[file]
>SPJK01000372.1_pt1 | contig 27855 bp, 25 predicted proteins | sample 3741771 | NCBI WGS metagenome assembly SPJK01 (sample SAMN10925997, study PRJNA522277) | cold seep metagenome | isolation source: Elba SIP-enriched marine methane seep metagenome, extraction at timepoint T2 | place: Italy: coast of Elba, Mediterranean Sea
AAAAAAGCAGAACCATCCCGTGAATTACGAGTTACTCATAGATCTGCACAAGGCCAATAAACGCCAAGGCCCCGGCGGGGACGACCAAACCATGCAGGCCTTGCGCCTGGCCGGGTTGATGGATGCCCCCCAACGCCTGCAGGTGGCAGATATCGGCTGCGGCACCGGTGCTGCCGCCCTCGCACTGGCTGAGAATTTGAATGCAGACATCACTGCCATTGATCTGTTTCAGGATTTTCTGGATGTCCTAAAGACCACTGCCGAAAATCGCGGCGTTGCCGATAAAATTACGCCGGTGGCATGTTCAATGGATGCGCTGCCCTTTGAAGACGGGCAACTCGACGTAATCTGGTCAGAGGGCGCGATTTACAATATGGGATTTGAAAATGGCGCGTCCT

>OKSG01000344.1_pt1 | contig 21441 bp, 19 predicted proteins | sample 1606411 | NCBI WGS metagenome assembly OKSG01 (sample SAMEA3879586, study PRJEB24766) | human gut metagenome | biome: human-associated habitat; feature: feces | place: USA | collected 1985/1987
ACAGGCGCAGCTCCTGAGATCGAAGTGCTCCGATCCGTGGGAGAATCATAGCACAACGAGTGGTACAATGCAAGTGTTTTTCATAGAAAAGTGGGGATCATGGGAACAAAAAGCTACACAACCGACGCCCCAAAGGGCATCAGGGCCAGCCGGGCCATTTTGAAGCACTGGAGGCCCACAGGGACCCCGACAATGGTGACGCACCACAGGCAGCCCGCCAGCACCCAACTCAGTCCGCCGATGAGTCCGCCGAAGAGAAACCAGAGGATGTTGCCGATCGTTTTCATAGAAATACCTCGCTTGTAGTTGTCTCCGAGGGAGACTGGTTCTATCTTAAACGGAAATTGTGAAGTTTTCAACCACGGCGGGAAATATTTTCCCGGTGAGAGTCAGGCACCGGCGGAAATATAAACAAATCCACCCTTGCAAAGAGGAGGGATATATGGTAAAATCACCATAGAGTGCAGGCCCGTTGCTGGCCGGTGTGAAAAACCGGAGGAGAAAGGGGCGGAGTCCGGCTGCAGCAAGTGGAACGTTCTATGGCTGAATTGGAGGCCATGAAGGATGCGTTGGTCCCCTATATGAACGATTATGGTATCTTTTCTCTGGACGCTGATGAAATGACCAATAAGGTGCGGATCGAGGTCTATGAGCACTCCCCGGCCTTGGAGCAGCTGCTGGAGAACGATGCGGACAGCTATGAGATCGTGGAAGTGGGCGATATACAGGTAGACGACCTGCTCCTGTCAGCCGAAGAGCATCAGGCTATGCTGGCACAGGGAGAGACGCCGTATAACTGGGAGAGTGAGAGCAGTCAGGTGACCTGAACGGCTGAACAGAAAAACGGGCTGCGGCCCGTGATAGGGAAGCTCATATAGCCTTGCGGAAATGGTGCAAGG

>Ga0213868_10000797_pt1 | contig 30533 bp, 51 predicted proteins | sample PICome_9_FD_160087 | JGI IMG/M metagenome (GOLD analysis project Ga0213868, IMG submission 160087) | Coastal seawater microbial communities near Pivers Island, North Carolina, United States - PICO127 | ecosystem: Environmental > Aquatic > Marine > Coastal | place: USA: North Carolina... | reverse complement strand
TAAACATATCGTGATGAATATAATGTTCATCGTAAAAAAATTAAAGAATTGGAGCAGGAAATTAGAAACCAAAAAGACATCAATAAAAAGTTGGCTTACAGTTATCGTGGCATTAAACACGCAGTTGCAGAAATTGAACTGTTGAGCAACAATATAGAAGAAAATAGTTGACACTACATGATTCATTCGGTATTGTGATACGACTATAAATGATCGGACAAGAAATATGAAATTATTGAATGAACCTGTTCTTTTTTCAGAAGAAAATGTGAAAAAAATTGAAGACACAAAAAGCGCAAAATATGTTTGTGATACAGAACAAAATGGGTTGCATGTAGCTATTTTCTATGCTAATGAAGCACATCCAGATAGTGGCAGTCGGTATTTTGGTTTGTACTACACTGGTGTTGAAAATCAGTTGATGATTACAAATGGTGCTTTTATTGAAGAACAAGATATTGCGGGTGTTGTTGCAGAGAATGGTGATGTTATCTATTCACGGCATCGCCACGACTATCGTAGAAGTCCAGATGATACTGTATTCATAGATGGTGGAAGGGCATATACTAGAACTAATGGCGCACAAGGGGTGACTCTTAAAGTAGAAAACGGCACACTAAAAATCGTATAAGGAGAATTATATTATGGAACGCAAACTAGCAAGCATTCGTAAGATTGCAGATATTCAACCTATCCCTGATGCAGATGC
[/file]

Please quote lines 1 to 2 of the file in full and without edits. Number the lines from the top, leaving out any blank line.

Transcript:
>SPJK01000372.1_pt1 | contig 27855 bp, 25 predicted proteins | sample 3741771 | NCBI WGS metagenome assembly SPJK01 (sample SAMN10925997, study PRJNA522277) | cold seep metagenome | isolation source: Elba SIP-enriched marine methane seep metagenome, extraction at timepoint T2 | place: Italy: coast of Elba, Mediterranean Sea
AAAAAAGCAGAACCATCCCGTGAATTACGAGTTACTCATAGATCTGCACAAGGCCAATAAACGCCAAGGCCCCGGCGGGGACGACCAAACCATGCAGGCCTTGCGCCTGGCCGGGTTGATGGATGCCCCCCAACGCCTGCAGGTGGCAGATATCGGCTGCGGCACCGGTGCTGCCGCCCTCGCACTGGCTGAGAATTTGAATGCAGACATCACTGCCATTGATCTGTTTCAGGATTTTCTGGATGTCCTAAAGACCACTGCCGAAAATCGCGGCGTTGCCGATAAAATTACGCCGGTGGCATGTTCAATGGATGCGCTGCCCTTTGAAGACGGGCAACTCGACGTAATCTGGTCAGAGGGCGCGATTTACAATATGGGATTTGAAAATGGCGCGTCCT